Emotions and food are strongly connected. We eat to reward ourselves, to comfort ourselves or to reduce tensions. Nevertheless, someone does not immediately suffer from an eating disorder. However, conspicuous eating behaviour can become independent and one of various eating disorders – the transition from conspicuous to pathological is fluid.
From conspicuous eating habits to eating disorders
Food is more than just a basic need. It is social identity, expression of personality and shaped by culture. Many people do not only eat when they are hungry and do not always eat healthy and balanced food. Relatives, teachers and confidants should only become attentive when the attitude towards eating changes significantly.
When the person no longer eats pleasurably and with pleasure and is very concerned with weight and figure. If negative emotions may even occur in connection with eating (social isolation, aggression) or he/she has lost or gained a lot of weight in a short period of time – then action should be taken.
Eating disorders are comparatively rare, but serious mental illnesses that cause massive damage to the body.
Forms of eating disorders at a glance
Eating disorders can essentially be divided into four groups: Anorexia, eating-breaking addiction, eating addiction and the group of unspecified eating disorders.
Anorexia nervosa affects 0.5% – 1% of young adults. Most of them are girls aged between 14 and 18. Only every 11th person affected is male (then the clinical picture is also called manorexia). Patients often start anorexia with a diet that they do not stop, but continue more and more strictly.
They limit their choice of food more and more, often they only eat single vegetables (e.g. apples and cucumbers). Even if they are already pathologically thin, they perceive themselves as too fat. They refuse to keep the minimum body weight normal for age and height. In order to prevent “overweight”, they do excessive sport, fast, abuse laxatives or induce vomiting.
Bulimia – eating addiction
In Germany, about 600,000 people suffer from bulimia nervosa. Most of them are girls and women between the ages of 15 and 35. A large percentage of bulimic women were previously anorexic.
It is controversial whether bulimia is a consequence or trigger of depression. In contrast to anorexia and obesity, bulimia is rarely detected at an early stage. Because those affected show a rather inconspicuous behaviour and appearance: they are slim, successful, self-confident and life-affirming.
Their weight is within the normal range, but their everyday life is secretly dominated by fear of gaining weight. Those affected secretly suffer from regular eating attacks, which they hide from family and friends. They eat too much food during such an attack and only stop doing so when they experience abdominal pain or exhaustion, or when they no longer have any food available. Often vomiting follows. Also excessive sport, fasting or laxative abuse are characteristic.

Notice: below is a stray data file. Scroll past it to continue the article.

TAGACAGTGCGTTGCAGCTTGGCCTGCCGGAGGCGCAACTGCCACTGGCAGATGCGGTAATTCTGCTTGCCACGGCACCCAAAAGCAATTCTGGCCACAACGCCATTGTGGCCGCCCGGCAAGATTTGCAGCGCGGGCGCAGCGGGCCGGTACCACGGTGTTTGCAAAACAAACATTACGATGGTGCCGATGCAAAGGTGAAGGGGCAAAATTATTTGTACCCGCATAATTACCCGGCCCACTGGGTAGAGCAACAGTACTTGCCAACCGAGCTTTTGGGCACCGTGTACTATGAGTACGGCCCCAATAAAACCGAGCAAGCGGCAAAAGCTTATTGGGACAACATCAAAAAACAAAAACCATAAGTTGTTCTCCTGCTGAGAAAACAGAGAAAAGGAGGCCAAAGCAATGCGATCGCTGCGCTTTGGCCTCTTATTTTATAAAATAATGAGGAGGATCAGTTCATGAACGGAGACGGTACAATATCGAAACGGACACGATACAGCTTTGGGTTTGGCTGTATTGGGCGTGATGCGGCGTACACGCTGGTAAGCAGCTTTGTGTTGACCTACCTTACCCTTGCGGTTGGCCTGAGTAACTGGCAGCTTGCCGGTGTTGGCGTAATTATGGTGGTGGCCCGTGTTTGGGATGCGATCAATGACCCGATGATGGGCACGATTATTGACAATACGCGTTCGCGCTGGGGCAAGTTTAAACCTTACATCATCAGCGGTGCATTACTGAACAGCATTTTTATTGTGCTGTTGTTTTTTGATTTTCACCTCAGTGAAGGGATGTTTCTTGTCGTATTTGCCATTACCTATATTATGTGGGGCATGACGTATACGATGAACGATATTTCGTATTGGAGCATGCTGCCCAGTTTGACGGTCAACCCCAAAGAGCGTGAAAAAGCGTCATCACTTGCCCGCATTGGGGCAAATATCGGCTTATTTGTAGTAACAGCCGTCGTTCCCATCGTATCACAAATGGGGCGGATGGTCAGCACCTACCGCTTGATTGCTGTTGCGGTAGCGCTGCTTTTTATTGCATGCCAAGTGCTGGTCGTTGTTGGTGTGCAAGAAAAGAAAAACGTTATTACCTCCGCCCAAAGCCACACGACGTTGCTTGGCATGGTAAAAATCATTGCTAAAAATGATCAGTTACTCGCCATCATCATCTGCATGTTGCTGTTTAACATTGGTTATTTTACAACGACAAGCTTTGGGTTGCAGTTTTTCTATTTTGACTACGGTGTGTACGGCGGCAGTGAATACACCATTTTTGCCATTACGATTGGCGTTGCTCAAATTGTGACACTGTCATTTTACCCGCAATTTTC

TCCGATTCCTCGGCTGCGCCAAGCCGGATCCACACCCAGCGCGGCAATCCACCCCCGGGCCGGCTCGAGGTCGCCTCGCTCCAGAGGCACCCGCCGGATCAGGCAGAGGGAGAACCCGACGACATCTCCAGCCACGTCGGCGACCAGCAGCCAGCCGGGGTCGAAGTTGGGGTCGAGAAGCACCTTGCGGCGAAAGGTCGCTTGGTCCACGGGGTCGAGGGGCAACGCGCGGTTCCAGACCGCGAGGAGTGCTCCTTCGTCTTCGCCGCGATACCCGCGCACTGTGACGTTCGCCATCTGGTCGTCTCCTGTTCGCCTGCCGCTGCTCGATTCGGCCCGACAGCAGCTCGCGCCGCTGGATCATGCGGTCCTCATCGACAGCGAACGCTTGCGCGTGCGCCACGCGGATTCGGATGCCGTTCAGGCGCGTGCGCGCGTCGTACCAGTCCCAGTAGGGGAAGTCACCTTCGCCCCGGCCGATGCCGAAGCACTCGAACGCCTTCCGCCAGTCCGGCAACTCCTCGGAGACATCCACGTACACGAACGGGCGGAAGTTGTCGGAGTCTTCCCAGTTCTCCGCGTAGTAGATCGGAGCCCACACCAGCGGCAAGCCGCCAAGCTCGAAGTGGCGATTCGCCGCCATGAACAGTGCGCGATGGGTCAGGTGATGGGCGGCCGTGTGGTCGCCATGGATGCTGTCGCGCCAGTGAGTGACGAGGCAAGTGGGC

Binge eating – eating attacks with loss of control
Binge eating disorder is the least researched eating disorder. Affected people are fixated on eating, in regularly recurring eating fits they gulp down huge amounts of food and drinks in a short time. They experience a feeling of loss of control, with the food apparently can no longer be stopped.
In contrast to bulimic people, however, they do not take any countermeasures: they do not vomit and do not take any laxatives. Those affected are often not very physically active. Since a lot of calories are consumed during an eating attack, the risk of being overweight is high. But it is not a sign of this eating disorder: binge eating can also occur in people with normal weight.
Some experts cite orthorexia as a new form of eating disorder. This is a fixation on “healthy” food. It is controversial whether there is really an eating disorder behind it, binding diagnostic criteria do not (yet) exist. However, as with the diagnosis of all eating disorders, thoughts constantly revolve around (healthy) food.
The pathological behaviour persists over a longer period of time and considerably reduces the quality of life of the person affected (social isolation). After eating foods that are perceived as unhealthy, feelings of guilt become severe.
Unspecified eating disorders
Only about 40 % of all people affected by an eating disorder show the typical symptoms of anorexia nervosa or bulimia nervosa. The majority of clinical and therapeutic practice is represented by “unspecified eating disorders”. This category is used to classify eating disorders that do not meet the criteria for a specific eating disorder.
Nevertheless, sufferers suffer from a clinically significant eating disorder, usually with the same condition and the same psychological and physical consequences as anorexia or bulimia.
In the case of an eating disorder, support from the social environment is important. In a therapy he also learns to use alternative coping strategies to overcome the problem, so that he no longer has to resort to too much or too little food.